Real Life Examples of Math Patterns for Elementary Students

by Karen LoBello

    Patterns are all around, and when you encourage your child to recognize patterns, you are strengthening her math skills. Elementary students who can identify patterns have an easier time solving problems and making mathematical connections. Raise your child’s awareness of the patterns she encounters in everyday situations.

    Tessellations are geometric patterns that repeat with no overlaps or gaps. Shapes such as triangles, squares and hexagons can tessellate. Point out the repeating patterns of tessellations in the fabrics of quilts and clothing and have your child create his own patterns on paper. You can point out tessellating patterns on many items, from soccer balls and checkerboards to floor and ceiling tiles and brick walls.

    When a child keeps a beat, claps or stomps her feet, she is patterning. When she claps twice and stomps three times, for example, you can teach her to recreate that pattern on paper with letters, AA BBB. Rhythmic movements, such as skipping and dancing are based on mathematical patterns. You can heighten your child’s awareness of recognizing and then extending patterns by asking "What comes next?"

    A figure that can be folded to create identical parts has a symmetrical pattern. The fold line is the line of symmetry and can be horizontal, vertical or diagonal. You can point out the symmetrical patterns your child comes across, such as in nature and architecture. Butterflies have bilateral symmetry, for example, and you can encourage your child to create a butterfly using a folded paper. When you take a walk, you can pick up leaves and fold them to show symmetrical patterns. Children can also see that people are typically symmetrical, with matching eyes, arms and legs.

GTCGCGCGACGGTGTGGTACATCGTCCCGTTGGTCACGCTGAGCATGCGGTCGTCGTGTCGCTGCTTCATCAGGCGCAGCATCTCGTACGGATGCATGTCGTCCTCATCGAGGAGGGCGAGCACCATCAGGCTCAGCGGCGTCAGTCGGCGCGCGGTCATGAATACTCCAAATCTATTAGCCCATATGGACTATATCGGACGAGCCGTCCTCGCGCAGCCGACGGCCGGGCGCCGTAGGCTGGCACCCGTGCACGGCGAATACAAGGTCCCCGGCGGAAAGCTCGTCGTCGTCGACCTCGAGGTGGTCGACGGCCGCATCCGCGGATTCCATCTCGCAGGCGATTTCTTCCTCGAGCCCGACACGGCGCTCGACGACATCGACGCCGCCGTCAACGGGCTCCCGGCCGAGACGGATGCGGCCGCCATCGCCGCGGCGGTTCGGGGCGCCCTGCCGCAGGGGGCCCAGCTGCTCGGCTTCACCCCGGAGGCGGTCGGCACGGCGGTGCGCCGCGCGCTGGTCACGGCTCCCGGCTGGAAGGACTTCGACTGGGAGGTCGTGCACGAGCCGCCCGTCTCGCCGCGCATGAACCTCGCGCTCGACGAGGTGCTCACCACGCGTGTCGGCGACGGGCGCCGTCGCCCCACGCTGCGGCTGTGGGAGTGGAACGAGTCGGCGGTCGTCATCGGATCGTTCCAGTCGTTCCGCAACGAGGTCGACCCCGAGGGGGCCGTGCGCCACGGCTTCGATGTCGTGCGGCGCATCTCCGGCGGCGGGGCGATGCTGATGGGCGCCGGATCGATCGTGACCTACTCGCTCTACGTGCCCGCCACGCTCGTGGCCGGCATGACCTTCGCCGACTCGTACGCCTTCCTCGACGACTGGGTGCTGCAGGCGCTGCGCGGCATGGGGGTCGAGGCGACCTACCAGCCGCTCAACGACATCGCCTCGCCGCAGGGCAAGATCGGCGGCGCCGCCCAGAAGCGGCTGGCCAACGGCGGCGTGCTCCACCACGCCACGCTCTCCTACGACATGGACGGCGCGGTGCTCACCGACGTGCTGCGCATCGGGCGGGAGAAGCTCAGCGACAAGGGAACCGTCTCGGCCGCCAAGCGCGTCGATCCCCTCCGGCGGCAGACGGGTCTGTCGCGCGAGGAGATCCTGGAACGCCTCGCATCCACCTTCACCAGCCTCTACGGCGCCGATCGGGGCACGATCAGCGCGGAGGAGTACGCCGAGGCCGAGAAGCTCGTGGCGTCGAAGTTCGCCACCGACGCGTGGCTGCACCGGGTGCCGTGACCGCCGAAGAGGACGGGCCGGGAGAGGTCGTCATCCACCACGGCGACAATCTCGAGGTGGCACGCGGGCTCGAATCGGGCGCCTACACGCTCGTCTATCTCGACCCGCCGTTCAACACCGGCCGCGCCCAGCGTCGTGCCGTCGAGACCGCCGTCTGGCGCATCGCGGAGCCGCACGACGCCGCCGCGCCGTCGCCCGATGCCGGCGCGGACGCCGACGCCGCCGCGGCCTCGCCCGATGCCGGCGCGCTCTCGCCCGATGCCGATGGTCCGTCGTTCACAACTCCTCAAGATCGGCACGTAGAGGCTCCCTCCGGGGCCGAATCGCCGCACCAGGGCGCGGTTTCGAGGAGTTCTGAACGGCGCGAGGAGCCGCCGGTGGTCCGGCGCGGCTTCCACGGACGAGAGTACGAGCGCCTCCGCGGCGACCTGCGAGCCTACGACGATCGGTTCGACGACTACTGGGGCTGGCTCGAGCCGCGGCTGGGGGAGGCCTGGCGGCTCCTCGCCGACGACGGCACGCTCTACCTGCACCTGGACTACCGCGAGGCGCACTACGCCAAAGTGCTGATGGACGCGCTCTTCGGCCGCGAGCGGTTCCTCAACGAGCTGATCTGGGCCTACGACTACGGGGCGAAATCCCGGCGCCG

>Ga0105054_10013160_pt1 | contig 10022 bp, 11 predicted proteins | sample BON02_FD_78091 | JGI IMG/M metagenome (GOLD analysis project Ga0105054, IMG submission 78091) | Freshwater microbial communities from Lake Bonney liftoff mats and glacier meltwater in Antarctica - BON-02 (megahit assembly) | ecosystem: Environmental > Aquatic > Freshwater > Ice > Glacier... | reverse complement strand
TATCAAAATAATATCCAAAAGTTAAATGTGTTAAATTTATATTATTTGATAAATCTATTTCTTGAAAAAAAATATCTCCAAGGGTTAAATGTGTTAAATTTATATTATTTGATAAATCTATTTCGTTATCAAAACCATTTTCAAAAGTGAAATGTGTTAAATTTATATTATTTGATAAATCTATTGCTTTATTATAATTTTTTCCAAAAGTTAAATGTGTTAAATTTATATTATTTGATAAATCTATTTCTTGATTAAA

There are plenty of patterns for elementary students to observe in literature. Words, phrases or sentences are repeated, such as Goldilocks finding objects that are consistently “too large,” “too small” or “just right.” You can help your child look for predictable rhyme and rhythm patterns in books and poetry.

    Your child can recognize patterns in weather. Temperature, precipitation and wind patterns change in sequence throughout the seasons. You can point out the patterns on weather graphs on TV and the computer and then have your child make predictions about the local forecast based on the weather patterns that have developed during the previous weeks.

    About the Author

    Karen LoBello is coauthor of “The Great PJ Elf Chase: A Christmas Eve Tradition.” She began writing in 2009, following a career as a Nevada teacher. LoBello holds a bachelor's degree in K-8 education, a secondary degree in early childhood education and a master's degree in computer education.

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